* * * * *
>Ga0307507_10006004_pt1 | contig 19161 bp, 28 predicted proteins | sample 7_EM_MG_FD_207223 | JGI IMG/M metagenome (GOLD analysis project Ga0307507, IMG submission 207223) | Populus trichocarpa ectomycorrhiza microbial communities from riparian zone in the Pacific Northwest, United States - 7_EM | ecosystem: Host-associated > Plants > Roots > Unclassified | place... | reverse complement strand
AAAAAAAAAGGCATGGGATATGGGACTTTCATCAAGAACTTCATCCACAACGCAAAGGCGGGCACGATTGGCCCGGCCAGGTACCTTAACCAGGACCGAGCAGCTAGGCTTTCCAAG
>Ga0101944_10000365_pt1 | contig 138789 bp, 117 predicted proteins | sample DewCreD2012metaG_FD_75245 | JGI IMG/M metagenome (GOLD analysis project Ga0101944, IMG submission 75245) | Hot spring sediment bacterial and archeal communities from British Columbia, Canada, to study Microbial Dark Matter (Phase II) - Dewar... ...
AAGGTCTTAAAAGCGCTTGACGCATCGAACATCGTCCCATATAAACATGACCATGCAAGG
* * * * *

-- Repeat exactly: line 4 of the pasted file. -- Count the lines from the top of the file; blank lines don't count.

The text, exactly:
AAGGTCTTAAAAGCGCTTGACGCATCGAACATCGTCCCATATAAACATGACCATGCAAGG